“Faith makes a Christian. Life proves a Christian. Trial confirms a Christian. Death crowns a Christian.”
Devotion for the week of 3/10/14-3/16/14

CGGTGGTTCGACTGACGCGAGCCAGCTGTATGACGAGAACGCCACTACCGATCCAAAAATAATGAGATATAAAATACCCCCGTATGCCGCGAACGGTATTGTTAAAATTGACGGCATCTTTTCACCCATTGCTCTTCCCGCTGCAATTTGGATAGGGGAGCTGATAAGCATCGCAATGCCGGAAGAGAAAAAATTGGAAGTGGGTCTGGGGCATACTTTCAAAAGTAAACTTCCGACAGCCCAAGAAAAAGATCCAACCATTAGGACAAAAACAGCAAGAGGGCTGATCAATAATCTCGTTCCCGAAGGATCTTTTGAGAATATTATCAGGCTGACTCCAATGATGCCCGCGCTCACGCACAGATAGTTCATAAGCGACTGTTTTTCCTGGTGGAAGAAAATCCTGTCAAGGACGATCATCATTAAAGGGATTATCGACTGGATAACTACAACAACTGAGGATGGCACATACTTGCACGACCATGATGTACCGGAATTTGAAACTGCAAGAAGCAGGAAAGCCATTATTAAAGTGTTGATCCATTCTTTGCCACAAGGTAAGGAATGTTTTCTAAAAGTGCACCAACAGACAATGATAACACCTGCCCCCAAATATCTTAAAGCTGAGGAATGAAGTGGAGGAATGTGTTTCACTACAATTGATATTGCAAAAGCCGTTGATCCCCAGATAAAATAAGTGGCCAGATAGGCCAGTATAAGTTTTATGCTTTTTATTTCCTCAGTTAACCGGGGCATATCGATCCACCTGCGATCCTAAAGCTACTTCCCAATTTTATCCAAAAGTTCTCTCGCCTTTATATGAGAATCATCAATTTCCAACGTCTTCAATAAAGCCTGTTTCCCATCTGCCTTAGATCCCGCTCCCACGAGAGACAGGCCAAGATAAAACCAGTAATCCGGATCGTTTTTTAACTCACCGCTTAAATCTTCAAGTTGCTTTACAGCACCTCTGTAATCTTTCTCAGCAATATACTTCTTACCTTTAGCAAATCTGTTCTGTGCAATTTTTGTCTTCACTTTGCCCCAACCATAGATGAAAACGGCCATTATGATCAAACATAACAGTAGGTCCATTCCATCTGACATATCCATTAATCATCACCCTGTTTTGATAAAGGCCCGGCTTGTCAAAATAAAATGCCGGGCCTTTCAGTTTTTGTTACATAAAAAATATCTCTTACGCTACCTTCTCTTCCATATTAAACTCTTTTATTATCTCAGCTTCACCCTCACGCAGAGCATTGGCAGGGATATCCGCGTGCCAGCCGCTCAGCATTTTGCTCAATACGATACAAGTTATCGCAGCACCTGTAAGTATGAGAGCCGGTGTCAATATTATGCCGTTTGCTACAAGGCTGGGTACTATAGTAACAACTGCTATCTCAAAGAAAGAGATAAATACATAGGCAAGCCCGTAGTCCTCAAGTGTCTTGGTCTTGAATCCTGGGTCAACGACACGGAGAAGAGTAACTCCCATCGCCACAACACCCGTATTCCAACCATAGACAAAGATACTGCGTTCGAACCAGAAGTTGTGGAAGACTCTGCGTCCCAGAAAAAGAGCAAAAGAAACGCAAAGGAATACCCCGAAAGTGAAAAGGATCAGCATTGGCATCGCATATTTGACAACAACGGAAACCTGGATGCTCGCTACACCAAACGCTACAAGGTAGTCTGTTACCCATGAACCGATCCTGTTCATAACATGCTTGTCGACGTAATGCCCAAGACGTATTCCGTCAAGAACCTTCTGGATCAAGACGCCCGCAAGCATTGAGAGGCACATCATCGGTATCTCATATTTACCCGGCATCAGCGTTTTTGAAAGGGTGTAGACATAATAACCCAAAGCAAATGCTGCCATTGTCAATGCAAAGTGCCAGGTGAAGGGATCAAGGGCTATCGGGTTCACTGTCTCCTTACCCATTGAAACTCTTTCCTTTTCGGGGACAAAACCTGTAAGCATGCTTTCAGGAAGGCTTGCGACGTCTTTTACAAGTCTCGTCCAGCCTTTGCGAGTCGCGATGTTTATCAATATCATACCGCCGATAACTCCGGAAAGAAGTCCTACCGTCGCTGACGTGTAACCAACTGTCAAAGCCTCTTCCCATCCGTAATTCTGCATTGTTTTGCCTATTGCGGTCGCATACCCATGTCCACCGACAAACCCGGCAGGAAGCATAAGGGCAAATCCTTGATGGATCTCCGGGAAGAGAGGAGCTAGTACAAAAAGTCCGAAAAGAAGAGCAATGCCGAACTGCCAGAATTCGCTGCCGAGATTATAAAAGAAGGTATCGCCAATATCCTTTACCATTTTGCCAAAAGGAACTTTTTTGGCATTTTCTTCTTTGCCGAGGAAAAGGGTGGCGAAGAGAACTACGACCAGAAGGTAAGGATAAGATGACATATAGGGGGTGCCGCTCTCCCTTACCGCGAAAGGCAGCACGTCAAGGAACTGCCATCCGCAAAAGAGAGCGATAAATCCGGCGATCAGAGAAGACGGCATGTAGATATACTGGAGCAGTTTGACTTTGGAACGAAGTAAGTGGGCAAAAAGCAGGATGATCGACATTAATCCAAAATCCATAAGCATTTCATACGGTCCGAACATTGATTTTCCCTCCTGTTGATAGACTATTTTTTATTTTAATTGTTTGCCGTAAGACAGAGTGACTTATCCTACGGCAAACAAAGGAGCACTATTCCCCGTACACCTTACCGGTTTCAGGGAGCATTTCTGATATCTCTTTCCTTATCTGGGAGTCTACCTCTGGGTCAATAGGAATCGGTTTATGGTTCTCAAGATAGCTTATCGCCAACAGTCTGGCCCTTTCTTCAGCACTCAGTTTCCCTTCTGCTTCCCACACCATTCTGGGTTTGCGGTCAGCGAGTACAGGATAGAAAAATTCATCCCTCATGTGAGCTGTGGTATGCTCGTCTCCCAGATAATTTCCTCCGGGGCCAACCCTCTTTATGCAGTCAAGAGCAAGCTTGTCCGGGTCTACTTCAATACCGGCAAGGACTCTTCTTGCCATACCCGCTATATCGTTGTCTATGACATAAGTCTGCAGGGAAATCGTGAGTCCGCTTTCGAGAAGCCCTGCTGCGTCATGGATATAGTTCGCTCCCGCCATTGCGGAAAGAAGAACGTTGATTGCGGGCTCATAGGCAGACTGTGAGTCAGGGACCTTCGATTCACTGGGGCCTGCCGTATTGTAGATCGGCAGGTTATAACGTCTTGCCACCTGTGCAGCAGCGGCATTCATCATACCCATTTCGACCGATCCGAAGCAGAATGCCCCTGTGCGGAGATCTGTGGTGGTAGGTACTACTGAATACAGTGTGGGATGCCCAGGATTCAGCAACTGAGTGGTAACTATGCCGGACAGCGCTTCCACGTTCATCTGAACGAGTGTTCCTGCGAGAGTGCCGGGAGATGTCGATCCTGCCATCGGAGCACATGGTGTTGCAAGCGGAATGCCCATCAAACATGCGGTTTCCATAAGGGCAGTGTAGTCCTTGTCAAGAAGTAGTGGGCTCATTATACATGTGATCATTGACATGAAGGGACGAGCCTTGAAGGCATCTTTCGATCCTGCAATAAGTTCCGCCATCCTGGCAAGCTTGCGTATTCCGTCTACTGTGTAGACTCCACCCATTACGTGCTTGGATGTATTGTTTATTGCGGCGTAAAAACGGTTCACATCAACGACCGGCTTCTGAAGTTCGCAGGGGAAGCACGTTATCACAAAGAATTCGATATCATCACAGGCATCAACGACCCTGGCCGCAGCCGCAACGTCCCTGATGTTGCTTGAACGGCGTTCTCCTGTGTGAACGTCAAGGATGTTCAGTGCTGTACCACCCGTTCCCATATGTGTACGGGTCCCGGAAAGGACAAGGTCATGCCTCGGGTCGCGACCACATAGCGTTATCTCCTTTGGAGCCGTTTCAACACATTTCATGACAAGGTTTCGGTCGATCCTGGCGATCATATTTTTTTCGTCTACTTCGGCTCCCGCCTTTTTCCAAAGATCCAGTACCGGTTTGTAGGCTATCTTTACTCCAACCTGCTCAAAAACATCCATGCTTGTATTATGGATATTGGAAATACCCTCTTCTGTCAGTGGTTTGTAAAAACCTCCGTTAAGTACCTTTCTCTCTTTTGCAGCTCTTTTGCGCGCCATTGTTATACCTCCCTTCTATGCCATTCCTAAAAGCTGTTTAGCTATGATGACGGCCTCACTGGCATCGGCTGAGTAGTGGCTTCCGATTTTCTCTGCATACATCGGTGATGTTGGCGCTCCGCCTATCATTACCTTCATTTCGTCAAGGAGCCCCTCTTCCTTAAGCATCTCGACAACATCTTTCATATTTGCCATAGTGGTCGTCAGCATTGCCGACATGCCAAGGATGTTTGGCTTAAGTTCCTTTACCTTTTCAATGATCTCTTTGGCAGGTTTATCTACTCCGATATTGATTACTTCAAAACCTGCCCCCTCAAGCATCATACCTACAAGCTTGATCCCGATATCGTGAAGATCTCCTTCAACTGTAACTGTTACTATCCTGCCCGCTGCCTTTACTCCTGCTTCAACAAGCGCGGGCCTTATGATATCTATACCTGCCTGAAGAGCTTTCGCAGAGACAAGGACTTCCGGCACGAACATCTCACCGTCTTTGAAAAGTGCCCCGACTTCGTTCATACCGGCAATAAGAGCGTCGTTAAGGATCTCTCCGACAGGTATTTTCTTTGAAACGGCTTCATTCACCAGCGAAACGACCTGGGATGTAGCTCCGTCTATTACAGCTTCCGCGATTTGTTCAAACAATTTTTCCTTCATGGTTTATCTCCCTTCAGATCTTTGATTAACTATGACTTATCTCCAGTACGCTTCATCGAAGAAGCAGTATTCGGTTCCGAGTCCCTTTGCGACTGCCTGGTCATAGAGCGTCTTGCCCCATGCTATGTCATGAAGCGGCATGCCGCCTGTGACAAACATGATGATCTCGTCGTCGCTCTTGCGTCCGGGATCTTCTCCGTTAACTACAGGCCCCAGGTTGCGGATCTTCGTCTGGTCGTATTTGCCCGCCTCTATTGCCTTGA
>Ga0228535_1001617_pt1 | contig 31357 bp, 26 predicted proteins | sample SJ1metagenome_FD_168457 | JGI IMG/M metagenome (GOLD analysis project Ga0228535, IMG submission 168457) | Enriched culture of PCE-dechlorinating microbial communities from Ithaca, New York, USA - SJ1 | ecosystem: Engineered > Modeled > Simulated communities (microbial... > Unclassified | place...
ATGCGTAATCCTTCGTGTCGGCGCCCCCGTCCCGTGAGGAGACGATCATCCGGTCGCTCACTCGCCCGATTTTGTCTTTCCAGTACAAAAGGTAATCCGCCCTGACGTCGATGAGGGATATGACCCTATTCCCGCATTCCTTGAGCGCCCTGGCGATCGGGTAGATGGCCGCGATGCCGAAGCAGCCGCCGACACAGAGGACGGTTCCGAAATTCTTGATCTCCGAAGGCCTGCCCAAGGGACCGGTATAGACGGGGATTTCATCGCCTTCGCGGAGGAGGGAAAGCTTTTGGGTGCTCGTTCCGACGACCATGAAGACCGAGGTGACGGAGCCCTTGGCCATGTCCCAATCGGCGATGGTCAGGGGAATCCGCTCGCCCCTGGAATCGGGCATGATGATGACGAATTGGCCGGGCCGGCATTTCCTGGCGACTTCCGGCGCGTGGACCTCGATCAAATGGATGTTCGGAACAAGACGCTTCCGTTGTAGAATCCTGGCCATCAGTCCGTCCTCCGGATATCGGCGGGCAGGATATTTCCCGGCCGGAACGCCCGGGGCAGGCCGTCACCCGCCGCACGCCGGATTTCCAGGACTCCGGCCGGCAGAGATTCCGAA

Exodus 20:3-17 is where God lays out the ten commandments for us. A lot has changed since then, but these commandments still remain and they are still just as important as they were then. Some of them are a little difficult to understand, or maybe they just seem like they don’t make sense in this time. However, God intended for these commandments to be simple to know, and simple to remember. Even though they aren’t always simple to follow. The first commandment is that we should have no other gods before God. That means that God should be our one and only. We shouldn’t worship God and another god. God says that He is a jealous God in the sense that He does not like it when we worship another god, too. The second commandment is that we should have no idols. That means that there should be nothing and nobody that we love more than God. So we shouldn’t have statues that we worship, and we also shouldn’t have humans that we worship. The third commandment is that we should not take the Lord’s name in vain. That means we shouldn’t say things like ‘Oh, my God!’ I know that for most people it’s something they are used to saying and they don’t mean any harm or disrespect to come from it but, remember, saying things like that is a direct violation of the third commandment. The fourth commandment is to remember the Sabbath day by keeping it holy. The Sabbath day is Sunday. So every Sunday we are to rest just as God rested on the seventh day. That’s a commandment that we should be happy to obey! The fifth commandment is one most of us know and most of us don’t like: honor your mother and father. Let me tell you, it’s not always easy. But that is what God asks us to do, and He asks us to do it because He knows it’s for our own good. The sixth commandment is that we shouldn’t murder. That’s pretty straightforward. In my opinion, that’s the easiest commandment to obey. Lots of people go their whole lives without murdering someone. God does not condone violence of any kind, especially not murder. The seventh commandment is that we shouldn’t commit adultery. That typically means that, if you are married, you should not cheat on your spouse. However, in Matthew 5:28, Jesus says that just looking lustfully at someone is committing adultery with them in your heart. The eighth commandment is that we shouldn’t steal. That’s pretty understandable. The ninth commandment is that you should not bear false testimony against your neighbor. Put simply, don’t lie or spread rumors. Finally, the tenth commandment is that we should not covet. Which means that we should not want what belongs to another person; we should not be jealous of what another person has. That could be something as simple as not being jealous of all the things they have that you don’t have, or something as big as coveting their spouse or their boyfriend/girlfriend. Overall the ten commandments are a list of things we should or shouldn’t do. God purposefully worded them simply so that we wouldn’t be confused by them. And He knows we aren’t perfect. He knows that, throughout our lifetime, Christians will probably disobey most of the ten commandments. But He will forgive us and He will continue to love us. He just gives us these commandments to help make us better Christians, better people in general, so that we can live a better life. They are there to help us and guide us. And God is there, too.